When I was a child I loved whiling away the hours reading about girls my own age... except these girls' lives were much more exciting than mine! They were spies, princesses, lived on islands and such. To a reader like me, no question about it — they were cool. Here's a list featuring them, coolest of the cool girls.
by E. L. Konigsburg
I think most people can identify with Claudia Kincaid in this 1968 Newberry Medal winner. She's 12, she's smart, and she feels her parents don't appreciate her. So she runs away. But not just to Grandma's, like I did when I was 12 — instead, she runs away to the Metropolitan Museum of Art in New York City. Joined by her younger brother, not only do they share some adventures, but they also uncover a museum mystery.
by Dodie Smith
I envied Cassandra Mortmain so even though she was poor. You see, she lived in a castle — a crumbling castle, but a castle nonetheless. To my 12-year-old mind, I don't think there could have been any place more glamorous... and still think that, even now!
by Madeleine L'Engle
People who are extraordinary, by definition, don't fit in. The main character of this book, Meg Murray, is an extraordinarily intelligent and thoughtful person who struggles with real issues such as making friends. When her father, a brilliant scientist, needs help, Meg learns that the very qualities that make it hard for her to relate to her peers also make her the one person who can come to his aid. Meg is such a well-written, real character, and the story so exciting, this book might just turn a young reader on to fantasy or sci-fi books in general. Note that this is the first in a quintet of related books — A Wind in the Door, A Swiftly Tilting Planet, Many Waters, and An Acceptable Time follow, though only the first three books are about Meg.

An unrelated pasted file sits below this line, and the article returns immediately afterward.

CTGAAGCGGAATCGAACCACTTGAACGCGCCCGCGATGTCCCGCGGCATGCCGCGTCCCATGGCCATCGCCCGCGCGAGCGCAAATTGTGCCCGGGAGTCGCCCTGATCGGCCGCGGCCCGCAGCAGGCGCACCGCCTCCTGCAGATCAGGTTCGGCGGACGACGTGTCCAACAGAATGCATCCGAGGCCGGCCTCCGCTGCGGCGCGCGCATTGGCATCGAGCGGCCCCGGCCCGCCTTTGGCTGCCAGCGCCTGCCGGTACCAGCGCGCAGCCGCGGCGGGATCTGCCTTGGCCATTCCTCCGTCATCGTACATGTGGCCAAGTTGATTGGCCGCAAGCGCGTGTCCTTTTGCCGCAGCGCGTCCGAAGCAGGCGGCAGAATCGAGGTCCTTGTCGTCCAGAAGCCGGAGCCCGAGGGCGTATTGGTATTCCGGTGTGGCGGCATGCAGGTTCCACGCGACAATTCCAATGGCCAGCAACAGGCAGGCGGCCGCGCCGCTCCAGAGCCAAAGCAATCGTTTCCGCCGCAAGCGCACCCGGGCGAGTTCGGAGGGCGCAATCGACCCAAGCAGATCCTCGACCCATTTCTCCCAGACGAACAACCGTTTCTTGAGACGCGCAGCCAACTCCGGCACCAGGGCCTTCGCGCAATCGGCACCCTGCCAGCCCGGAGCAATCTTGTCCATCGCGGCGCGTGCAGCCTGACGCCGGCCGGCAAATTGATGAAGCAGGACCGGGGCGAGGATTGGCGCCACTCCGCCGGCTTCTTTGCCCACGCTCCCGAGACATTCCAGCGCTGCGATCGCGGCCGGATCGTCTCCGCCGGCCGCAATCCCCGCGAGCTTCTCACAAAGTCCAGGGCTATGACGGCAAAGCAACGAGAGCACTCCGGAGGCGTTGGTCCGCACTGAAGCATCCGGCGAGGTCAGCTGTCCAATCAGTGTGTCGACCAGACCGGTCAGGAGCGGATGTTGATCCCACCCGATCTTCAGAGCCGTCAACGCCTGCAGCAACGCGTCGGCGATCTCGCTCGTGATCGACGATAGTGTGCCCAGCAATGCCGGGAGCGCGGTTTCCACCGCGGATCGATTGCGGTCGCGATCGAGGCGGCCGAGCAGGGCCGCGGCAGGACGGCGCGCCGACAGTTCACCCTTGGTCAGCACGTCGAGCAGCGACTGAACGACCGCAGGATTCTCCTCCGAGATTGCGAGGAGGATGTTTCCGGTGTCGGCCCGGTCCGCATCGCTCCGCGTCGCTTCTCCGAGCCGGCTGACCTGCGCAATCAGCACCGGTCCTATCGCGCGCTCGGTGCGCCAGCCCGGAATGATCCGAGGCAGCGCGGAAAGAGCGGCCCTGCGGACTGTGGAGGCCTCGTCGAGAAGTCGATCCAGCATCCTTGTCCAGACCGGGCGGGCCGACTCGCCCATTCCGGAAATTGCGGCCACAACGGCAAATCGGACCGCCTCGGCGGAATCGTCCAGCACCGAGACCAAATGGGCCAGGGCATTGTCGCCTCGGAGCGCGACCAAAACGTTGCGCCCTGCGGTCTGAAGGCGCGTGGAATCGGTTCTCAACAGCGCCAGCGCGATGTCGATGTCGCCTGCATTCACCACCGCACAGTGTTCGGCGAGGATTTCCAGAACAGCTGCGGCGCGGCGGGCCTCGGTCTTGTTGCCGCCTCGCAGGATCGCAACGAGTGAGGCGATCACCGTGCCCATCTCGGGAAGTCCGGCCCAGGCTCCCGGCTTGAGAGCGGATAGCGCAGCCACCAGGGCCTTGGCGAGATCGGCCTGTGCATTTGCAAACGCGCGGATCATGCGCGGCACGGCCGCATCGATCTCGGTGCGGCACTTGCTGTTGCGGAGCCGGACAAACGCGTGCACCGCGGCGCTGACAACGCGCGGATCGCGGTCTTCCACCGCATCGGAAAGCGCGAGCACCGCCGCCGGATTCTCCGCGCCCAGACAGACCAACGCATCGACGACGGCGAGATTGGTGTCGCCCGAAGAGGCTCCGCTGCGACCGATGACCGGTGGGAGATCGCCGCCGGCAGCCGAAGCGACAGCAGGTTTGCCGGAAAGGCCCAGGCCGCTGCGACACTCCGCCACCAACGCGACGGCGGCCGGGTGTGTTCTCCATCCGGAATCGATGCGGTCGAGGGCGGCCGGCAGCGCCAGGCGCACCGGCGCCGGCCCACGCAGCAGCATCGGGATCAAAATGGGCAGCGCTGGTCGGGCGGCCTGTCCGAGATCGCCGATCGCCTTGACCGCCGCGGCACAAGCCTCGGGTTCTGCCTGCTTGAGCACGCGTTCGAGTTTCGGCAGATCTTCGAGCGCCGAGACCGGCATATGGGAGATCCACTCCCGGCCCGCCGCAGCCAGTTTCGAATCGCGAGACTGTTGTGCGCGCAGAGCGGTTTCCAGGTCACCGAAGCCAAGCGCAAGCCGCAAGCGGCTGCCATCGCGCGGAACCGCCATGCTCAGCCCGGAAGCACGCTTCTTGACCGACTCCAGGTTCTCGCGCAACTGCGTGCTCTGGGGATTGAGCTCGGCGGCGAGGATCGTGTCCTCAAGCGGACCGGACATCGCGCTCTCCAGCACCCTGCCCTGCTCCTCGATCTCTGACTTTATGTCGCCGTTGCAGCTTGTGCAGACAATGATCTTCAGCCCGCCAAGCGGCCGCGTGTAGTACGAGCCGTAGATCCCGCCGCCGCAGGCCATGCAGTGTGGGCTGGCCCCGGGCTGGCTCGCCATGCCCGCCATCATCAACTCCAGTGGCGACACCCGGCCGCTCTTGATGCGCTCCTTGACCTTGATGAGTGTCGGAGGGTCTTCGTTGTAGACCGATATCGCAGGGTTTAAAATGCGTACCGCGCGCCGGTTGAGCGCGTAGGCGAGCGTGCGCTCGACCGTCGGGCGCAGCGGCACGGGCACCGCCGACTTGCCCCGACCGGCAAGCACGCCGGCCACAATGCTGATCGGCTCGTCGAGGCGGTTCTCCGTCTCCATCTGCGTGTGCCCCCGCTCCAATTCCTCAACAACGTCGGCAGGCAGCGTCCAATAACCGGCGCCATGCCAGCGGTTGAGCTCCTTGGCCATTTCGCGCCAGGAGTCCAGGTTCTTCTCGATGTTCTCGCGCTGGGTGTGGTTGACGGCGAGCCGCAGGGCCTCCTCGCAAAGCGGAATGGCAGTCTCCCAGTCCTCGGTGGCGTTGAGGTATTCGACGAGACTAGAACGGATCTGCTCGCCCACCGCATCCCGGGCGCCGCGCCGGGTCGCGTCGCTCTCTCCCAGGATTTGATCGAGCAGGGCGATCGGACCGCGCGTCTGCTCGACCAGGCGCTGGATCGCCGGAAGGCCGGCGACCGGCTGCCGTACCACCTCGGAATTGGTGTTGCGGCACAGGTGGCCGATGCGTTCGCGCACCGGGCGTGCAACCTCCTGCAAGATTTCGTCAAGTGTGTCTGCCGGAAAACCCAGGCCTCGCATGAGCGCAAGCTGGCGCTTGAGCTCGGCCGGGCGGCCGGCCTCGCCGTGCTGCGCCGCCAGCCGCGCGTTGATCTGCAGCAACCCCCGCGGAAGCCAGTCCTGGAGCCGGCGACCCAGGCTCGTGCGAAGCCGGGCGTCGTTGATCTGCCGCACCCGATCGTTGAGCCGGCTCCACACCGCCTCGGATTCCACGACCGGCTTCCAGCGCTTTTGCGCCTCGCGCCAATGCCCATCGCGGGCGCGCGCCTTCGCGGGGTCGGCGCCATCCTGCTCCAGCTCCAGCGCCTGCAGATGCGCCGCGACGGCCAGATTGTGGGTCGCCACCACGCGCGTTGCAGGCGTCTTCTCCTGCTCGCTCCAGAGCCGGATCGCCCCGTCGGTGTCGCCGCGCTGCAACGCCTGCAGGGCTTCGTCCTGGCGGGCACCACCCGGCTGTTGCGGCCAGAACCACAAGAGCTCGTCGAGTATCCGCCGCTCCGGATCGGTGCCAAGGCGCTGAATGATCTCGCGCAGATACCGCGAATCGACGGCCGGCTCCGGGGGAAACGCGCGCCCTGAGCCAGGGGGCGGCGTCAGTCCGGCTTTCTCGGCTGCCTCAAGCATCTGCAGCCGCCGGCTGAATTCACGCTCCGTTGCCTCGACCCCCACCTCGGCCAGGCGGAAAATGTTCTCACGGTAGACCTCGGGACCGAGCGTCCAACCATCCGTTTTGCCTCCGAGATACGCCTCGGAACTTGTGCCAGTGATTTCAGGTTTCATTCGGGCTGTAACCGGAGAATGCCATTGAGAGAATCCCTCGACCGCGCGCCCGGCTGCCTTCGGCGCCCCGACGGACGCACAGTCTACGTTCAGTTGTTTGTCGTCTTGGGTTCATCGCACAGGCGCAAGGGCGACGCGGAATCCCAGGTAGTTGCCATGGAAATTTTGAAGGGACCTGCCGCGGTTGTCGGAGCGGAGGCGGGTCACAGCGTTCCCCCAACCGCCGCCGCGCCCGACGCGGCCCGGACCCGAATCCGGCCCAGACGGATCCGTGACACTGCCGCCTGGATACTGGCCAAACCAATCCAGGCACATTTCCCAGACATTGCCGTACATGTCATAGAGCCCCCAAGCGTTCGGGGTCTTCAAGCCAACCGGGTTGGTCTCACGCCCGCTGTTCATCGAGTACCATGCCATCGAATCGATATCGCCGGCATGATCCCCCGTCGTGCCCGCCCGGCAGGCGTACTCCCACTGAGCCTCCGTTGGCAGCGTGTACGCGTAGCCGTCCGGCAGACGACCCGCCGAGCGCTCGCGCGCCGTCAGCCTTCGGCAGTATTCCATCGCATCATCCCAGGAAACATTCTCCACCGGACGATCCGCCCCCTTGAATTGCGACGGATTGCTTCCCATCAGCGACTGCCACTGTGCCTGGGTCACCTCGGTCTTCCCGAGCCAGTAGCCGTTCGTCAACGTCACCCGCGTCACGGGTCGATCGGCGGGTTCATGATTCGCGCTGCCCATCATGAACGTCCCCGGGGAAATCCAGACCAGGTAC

by David A. Adler, illustrated by Susanna Natti
If you love Nancy Drew, you will love Cam Jansen. Cam has a photographic memory and uses it and her insatiable curiosity to solve mysteries.
by Louisa May Alcott, illustrated by Julie Doucet, introduction by Jane Smiley
Jo March, the outspoken tomboy, has to be one of the best characters in all of literature. I have read this classic so many times I feel like I know Jo, Meg, Amy and Beth. I have grown so protective of the March sisters it's like they are members of my own family.
written and illustrated by Virginia Lee Burton
If you haven't read this adorable book then you are probably wondering why I included it on a list about cool female characters in children's books. It's because the steam shovel's name is Mary Ann. If you haven't read this charming story, what are you waiting for?
by Louise Fitzhugh
Flashlight Worthy says:
Leah, the maker of this list, didn't include this book... but so many people suggested it I feel it's my duty to tack it on. :-)
Recommending books so good, they'll keep you up past your bedtime. more...
About Leah Smith
Leah lives near Washington D.C. and is an obsessive list maker. She loves lists so much that she creates topical bibliographies -- for fun. She also collects volvelles, nutcrackers, unusual names and map hankies. She talks about books and many other things on her blog, Fig Newtons and Scotch.
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